(ORDO NEWS) — Even one in four people do not fully recover from COVID a full year after being hospitalized with the disease, a UK study showed on Sunday, warning that long-term COVID could become common.
The study, which included more than 2,300 people, also found that women were 33% less likely to make a full recovery than men.
It also found that people who were obese were half as likely to make a full recovery, and 58 percent less likely to be those who needed mechanical ventilation.
The study examined the health of people who were discharged from 39 UK hospitals with COVID between March 2020 and April 2021 and then assessed the recovery of 807 of them after five months and one year.
According to a study published in The Lancet Respiratory Medicine, only 26 percent reported a complete recovery after five months, and that number increased only slightly to 28.9 percent after a year.
“The limited recovery from five months to one year after hospitalization in our study on symptoms, mental health, exercise capacity, organ damage and quality of life is striking,” said study co-lead Rachel Evans of the National Institute for Health and Care Research.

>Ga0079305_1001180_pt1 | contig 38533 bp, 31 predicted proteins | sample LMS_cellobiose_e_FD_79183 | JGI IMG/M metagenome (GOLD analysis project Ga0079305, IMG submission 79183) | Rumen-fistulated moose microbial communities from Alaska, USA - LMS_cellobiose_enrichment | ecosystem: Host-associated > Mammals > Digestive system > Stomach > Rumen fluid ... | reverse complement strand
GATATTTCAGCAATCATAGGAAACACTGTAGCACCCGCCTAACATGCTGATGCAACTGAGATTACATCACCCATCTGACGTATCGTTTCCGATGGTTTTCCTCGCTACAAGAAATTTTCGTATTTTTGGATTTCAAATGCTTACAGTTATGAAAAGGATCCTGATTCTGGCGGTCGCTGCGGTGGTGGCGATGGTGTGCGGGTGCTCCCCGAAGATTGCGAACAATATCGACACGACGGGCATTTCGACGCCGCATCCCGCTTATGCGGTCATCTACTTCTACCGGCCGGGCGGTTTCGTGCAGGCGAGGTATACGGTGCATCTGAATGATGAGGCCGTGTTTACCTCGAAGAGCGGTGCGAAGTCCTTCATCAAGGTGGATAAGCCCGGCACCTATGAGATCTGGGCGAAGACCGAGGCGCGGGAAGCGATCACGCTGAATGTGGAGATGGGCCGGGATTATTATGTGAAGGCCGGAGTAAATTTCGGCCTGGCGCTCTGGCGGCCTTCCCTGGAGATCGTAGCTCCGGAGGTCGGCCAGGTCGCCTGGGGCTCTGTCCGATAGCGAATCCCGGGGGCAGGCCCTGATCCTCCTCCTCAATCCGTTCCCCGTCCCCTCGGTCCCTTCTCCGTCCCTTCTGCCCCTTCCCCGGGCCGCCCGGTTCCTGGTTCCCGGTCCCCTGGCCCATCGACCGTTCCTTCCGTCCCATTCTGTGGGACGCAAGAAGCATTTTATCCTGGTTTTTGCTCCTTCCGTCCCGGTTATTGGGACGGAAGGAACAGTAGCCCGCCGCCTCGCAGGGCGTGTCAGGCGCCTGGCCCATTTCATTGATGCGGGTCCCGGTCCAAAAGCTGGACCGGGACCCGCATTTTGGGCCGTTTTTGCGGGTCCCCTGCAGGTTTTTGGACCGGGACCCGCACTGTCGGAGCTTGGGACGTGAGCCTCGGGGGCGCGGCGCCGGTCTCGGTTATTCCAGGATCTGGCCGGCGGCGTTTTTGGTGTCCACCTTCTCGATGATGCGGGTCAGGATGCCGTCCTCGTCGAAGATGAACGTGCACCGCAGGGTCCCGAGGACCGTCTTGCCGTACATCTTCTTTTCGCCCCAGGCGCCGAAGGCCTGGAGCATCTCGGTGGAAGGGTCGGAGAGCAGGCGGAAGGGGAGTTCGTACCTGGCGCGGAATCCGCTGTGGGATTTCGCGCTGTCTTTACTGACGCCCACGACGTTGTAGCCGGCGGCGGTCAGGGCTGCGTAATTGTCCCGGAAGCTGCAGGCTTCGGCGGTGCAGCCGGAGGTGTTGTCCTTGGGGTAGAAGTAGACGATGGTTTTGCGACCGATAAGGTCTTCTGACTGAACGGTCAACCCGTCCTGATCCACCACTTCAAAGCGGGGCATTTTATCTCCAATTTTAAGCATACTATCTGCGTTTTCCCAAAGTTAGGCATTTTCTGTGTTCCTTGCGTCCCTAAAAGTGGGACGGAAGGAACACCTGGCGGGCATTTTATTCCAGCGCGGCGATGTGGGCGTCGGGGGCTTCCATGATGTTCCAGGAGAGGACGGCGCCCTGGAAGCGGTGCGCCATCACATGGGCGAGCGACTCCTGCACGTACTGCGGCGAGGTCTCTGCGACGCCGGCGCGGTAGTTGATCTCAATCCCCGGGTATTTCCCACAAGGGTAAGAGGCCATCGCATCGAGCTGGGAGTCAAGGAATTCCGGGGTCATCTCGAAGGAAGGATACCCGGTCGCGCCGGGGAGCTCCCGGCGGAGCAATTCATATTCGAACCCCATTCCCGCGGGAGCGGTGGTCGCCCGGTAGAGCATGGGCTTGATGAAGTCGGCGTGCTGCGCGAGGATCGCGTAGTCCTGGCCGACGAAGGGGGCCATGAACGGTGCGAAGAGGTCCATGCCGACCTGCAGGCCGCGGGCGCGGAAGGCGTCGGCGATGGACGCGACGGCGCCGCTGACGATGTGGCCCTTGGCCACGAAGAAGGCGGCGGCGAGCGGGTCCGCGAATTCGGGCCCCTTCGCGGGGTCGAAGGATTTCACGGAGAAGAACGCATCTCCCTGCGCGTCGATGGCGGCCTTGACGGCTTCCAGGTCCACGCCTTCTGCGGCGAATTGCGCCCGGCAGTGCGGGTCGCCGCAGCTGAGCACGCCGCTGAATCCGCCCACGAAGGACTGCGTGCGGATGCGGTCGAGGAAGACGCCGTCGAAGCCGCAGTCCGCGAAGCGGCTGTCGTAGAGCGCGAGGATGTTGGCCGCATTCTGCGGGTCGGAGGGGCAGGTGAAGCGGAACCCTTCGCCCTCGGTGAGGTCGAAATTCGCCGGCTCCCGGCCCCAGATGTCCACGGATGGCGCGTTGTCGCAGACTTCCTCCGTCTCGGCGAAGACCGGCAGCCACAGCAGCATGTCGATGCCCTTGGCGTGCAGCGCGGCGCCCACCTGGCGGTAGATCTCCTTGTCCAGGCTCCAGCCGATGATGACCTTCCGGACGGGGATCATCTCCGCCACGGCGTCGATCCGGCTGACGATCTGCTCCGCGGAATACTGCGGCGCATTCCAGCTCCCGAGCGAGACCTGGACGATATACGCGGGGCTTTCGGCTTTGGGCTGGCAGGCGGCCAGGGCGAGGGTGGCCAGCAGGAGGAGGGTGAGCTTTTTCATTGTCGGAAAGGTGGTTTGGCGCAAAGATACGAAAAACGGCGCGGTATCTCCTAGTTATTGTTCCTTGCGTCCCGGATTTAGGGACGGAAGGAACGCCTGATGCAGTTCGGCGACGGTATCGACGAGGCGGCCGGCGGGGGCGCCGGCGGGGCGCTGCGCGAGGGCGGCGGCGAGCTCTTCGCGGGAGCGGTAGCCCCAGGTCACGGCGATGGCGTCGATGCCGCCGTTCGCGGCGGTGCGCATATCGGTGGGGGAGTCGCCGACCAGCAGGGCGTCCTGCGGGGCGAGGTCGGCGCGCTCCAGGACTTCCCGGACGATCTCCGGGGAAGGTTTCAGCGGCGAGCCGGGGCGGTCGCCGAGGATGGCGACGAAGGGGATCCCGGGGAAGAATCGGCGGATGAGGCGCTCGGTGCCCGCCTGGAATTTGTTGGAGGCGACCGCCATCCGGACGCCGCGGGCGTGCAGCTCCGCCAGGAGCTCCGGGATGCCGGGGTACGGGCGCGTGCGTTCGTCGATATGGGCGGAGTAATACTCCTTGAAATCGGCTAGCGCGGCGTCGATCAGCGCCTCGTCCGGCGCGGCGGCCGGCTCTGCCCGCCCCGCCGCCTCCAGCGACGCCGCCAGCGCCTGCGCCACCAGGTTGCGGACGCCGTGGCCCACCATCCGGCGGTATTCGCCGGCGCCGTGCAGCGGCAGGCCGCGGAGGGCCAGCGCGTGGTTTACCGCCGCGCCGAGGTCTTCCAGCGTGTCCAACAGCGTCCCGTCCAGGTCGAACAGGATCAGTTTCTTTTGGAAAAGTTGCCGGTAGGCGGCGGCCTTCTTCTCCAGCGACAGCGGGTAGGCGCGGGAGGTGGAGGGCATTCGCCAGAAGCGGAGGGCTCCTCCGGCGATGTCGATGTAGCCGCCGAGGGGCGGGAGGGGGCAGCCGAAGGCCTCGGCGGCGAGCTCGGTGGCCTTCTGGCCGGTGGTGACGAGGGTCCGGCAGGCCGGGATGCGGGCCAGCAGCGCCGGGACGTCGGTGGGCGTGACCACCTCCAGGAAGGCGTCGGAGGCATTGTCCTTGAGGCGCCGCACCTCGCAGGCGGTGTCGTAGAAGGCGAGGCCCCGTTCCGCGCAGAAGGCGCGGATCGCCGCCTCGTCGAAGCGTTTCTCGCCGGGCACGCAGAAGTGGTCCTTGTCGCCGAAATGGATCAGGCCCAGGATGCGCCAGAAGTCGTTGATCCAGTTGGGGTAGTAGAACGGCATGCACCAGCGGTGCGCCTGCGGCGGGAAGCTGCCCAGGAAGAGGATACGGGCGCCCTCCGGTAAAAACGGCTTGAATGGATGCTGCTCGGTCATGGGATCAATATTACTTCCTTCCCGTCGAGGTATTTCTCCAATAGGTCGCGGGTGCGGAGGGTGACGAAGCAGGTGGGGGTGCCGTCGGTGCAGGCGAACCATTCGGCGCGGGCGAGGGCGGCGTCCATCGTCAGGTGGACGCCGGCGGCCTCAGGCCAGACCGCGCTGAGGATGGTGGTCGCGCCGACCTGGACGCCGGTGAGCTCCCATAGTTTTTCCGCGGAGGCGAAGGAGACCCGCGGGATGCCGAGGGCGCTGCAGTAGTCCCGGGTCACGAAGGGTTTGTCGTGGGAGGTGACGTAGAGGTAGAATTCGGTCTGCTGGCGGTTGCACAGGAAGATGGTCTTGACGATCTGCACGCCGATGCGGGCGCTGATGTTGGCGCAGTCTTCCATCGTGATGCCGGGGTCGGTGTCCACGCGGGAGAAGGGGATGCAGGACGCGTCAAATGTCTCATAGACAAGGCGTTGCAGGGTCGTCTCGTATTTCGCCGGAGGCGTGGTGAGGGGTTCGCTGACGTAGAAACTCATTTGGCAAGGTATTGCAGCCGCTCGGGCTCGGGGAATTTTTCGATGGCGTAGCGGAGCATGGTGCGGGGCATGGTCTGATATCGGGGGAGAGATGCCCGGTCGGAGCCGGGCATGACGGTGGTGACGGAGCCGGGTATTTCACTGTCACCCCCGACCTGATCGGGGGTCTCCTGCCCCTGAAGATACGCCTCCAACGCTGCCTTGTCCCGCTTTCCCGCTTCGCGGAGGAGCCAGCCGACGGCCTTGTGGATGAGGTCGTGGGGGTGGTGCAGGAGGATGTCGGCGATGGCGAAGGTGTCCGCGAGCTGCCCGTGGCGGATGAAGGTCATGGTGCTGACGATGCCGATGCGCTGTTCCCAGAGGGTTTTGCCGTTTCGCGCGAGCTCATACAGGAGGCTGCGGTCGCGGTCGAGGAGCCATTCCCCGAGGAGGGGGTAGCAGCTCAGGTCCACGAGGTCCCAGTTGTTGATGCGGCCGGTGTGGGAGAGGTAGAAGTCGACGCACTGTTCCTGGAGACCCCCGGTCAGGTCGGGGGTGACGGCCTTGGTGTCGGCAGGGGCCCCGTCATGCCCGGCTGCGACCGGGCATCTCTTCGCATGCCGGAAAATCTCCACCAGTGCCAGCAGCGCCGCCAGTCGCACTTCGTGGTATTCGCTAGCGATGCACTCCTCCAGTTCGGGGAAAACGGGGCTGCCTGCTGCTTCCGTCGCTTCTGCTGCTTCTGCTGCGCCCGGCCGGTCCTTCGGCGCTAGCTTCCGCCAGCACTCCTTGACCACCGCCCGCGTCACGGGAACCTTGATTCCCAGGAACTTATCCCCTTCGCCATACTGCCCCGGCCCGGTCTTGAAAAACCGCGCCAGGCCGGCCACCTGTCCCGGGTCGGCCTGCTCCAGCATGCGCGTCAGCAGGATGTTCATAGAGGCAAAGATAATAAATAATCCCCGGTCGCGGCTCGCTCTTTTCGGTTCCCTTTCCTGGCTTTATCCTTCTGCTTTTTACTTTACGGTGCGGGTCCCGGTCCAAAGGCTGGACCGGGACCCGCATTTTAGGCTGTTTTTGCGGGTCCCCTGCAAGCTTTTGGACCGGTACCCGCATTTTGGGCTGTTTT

The most common symptoms of long-term COVID were fatigue, muscle pain, poor sleep, physical lethargy, and shortness of breath.
“Without effective treatment, long-term COVID could become a very common new long-term condition,” said study co-lead Christopher Brightling of the University of Leicester.
The study, the results of which will be presented at the European Congress of Clinical Microbiology and Infectious Diseases, is ongoing and we will continue to monitor the health of patients.
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